Of course, as in the previous impossibility proof, we may be able to find excuses for why we have not detected an alien presence in our solar system. Imagine for example, the enormous difficulty that we would have ourselves in trying to spot even a large starship that came within a few astronomical units from Earth, a distance that may be quite suitable for an alien species to conduct a survey of our solar system. At that sort of distance it is not easy to detect asteroids smaller than a kilometer across, even when we are searching for them. A starship may come in no closer than Saturn but send much smaller probes into orbit around the other planets. Their advanced stealth systems may be beyond our technological ability to detect. Or the ship may have been here already and gone home (or gone silent). The excuses may be limited only by our imagination.
In addition, in this discussion we have to assume that a slower conquest of the galaxy will not be hampered by lack of resources. But once again the Principle of Mediocrity comes to the rescue of the objection. In our own solar system it seems that the Kuiper Belt and the Oort Cloud would offer the resources needed for the survival of a civilization not unlike that envisioned by O’Neill’s in his proposal of space colonies. And since we are pretty much average, we should expect such resources to be spread throughout the galaxy.
As we will see below, the Principle of Mediocrity makes for an interesting philosophical target. But let us consider first whether seeking contact with advanced alien civilizations is wise.
The Wisdom of Contact
To make matters worse for SETI, if by some quirk of fortune we have not been found yet, the principle of mediocrity should lead us to question the wisdom of trying to communicate. It is clear that in our complete expansion in our own planet we have done our best to eliminate all significant competition from other species. The last thing we wish to do is advertise our presence to more advanced species who may then wish to occupy our niche, and in the process may need to get rid of the local pests, or at least bring them under control. In some circles there is the feeling that advanced creatures must somehow be wise and benevolent, although under the guidance of the principle of mediocrity it would be difficult to see why. In the first place we have a history of ruthlessness toward species that become obstacles to our aims; we have been ruthless even to other human cultures. Consider for example, as Ron Bracewell has pointed out, what the response of suburbanites might be if raccoons became much smarter. They would be such pests that suburbanites would go to great lengths to wipe them out. And few of us would lose much sleep over that. Indeed when we try to poison cockroaches and rats, or hunt the coyotes that prey on our sheep, the issue of benevolence or malevolence seldom comes up.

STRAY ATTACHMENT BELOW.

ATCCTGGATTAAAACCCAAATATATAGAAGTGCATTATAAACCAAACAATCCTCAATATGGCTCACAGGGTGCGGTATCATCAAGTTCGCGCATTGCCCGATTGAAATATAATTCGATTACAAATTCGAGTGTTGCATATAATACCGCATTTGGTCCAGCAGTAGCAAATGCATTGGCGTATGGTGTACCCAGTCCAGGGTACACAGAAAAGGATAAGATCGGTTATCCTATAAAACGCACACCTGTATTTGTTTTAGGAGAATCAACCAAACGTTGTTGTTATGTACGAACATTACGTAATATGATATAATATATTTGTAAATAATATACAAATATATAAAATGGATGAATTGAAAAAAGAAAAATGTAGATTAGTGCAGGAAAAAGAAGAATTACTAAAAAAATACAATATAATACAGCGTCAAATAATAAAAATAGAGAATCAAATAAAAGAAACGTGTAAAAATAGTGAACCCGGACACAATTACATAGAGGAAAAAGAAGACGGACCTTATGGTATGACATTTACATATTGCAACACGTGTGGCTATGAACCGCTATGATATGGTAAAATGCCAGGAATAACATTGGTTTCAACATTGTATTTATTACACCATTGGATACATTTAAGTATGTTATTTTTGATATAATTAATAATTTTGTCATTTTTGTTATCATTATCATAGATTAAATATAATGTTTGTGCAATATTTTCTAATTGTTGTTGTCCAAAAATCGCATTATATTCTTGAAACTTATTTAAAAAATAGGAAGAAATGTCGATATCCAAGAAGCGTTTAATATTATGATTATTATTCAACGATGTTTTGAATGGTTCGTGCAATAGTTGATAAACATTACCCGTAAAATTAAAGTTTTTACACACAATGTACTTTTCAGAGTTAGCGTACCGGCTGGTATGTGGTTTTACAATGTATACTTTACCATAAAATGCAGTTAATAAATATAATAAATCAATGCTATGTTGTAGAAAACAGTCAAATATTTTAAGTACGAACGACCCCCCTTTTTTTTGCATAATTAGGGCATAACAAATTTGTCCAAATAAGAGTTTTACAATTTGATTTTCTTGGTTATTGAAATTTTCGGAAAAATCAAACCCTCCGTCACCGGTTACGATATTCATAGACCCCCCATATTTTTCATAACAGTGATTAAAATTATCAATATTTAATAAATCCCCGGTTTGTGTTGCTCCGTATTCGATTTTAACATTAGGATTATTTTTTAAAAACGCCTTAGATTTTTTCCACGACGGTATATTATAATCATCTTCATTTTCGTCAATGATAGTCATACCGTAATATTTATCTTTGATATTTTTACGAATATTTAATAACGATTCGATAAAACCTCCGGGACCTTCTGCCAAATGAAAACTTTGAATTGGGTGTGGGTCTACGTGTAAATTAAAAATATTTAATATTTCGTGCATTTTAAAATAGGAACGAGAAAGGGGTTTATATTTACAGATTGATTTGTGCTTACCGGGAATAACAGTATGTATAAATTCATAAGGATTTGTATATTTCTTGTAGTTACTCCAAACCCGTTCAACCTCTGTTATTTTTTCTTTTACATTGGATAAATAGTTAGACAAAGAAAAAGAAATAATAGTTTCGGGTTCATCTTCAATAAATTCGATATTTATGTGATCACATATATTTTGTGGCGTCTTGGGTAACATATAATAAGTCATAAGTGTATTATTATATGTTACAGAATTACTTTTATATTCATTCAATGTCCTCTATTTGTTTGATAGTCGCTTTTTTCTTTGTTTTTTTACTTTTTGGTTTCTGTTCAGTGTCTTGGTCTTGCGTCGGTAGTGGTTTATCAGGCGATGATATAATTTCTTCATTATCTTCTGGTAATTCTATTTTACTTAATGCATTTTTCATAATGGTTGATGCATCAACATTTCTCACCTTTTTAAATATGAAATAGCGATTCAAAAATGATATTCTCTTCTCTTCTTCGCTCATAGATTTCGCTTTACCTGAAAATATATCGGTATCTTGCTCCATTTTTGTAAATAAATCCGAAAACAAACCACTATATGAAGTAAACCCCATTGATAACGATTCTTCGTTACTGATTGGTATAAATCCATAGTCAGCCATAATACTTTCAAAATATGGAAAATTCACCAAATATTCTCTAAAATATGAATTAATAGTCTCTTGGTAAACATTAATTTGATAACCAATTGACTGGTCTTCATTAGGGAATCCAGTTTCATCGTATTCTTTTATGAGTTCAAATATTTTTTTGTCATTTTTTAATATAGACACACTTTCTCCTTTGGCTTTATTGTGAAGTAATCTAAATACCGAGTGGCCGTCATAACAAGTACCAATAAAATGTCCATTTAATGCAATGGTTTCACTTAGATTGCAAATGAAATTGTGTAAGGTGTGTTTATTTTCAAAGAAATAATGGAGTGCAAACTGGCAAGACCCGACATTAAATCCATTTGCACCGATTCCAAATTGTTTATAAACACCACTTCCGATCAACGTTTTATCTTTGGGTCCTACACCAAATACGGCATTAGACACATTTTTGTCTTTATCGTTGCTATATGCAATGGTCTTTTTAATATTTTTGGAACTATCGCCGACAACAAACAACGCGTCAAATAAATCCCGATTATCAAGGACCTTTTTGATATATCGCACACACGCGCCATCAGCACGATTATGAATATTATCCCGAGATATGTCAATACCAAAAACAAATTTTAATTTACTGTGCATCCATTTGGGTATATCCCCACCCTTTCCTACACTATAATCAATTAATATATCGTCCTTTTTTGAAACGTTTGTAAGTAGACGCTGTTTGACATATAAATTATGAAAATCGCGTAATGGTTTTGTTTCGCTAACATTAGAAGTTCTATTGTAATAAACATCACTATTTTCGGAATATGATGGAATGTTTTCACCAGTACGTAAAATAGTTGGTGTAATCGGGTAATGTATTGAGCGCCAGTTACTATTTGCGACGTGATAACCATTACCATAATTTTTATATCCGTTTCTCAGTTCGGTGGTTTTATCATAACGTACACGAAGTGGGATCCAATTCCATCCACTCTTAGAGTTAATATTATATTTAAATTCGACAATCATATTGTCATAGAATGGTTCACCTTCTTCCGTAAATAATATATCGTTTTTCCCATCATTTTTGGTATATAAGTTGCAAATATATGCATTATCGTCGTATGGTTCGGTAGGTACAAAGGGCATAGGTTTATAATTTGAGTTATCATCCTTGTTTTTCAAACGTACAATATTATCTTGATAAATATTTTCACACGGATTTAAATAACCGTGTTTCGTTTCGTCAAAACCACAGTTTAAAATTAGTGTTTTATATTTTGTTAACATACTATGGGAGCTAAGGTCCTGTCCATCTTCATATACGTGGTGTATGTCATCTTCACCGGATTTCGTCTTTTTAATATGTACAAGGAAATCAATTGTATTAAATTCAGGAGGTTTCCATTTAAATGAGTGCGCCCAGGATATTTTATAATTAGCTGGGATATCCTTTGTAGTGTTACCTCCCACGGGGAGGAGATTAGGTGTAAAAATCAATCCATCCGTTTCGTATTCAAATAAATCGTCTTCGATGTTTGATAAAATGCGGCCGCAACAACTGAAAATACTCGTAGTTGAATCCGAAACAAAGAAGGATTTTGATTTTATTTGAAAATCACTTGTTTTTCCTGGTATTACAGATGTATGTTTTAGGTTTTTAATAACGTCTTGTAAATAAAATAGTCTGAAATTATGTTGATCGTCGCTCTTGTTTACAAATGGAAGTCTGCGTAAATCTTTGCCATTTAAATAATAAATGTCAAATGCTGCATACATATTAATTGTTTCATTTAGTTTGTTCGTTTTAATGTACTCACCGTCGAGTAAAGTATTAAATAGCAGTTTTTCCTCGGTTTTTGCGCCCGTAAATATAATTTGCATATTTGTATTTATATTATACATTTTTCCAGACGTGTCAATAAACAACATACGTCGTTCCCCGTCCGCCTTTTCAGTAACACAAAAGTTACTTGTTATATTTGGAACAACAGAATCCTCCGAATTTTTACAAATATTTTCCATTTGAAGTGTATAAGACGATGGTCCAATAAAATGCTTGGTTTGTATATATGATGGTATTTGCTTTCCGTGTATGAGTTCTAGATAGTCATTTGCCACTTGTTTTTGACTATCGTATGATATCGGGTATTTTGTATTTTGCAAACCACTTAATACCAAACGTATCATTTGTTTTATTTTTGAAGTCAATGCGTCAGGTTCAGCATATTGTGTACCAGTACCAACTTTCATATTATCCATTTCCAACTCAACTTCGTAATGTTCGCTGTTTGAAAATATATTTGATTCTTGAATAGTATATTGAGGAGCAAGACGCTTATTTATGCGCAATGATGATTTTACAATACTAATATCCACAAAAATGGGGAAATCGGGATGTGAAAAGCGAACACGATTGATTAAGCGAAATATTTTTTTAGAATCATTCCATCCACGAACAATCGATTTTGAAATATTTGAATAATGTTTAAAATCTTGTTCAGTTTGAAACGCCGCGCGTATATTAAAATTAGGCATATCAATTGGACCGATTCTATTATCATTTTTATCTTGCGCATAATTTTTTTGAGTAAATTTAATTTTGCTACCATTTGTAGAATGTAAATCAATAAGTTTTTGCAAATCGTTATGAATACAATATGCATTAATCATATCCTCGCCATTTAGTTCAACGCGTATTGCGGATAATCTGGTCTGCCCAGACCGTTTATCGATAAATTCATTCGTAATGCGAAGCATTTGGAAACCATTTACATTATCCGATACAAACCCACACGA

In light of these considerations, some suggest that we should lay low until we are in a better position to do battle if need be. There are others who argue that the issue is moot since we have been radiating into space our radio and television signals for a long time. That may be so, but those signals would be very weak and well scrambled by the time they leave the solar system, and in view of the difficulties we have recognized in trying to look for alien transmissions, and the low powers of most of our own transmissions, it is not unreasonable to suppose that detecting life on Earth from, say, 100 light years away would involve a rather substantial amount of luck. Of course, some transmissions, radar beams for example, are very powerful. And in any event, the great activity in the radio range alone might indicate to another civilization that a relatively advanced technology exists here. At the present time the SETI program (not longer at NASA, as I mentioned earlier) does not transmit any messages. There does not seem to be much harm in listening, anyway, and so officially the wisdom of communication is not yet a problem we must face. Nevertheless, unofficially we do have to concern ourselves with it, since some radio astronomers have already sent messages on their own.
 R. Bracewell. The Galactic Club. San Francisco: W. H. Freeman 1975.